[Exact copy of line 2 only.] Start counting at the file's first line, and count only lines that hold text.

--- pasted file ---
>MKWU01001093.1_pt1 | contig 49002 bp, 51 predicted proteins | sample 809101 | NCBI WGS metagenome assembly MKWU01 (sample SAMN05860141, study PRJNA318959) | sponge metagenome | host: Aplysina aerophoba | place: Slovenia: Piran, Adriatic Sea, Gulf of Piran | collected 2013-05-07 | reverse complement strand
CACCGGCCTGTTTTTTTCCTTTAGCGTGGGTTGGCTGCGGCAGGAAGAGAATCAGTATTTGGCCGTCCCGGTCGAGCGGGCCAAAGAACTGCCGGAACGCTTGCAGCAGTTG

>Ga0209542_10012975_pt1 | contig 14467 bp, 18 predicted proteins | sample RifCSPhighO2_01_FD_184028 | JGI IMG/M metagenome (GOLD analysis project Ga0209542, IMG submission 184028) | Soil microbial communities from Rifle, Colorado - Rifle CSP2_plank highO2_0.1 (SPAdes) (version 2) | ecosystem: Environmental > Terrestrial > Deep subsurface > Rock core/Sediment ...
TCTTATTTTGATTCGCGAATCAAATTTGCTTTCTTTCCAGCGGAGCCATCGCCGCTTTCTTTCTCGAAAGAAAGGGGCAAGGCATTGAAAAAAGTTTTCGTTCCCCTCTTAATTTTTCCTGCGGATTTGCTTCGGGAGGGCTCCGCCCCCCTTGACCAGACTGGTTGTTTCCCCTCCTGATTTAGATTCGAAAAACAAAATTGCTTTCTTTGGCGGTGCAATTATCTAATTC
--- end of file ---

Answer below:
CACCGGCCTGTTTTTTTCCTTTAGCGTGGGTTGGCTGCGGCAGGAAGAGAATCAGTATTTGGCCGTCCCGGTCGAGCGGGCCAAAGAACTGCCGGAACGCTTGCAGCAGTTG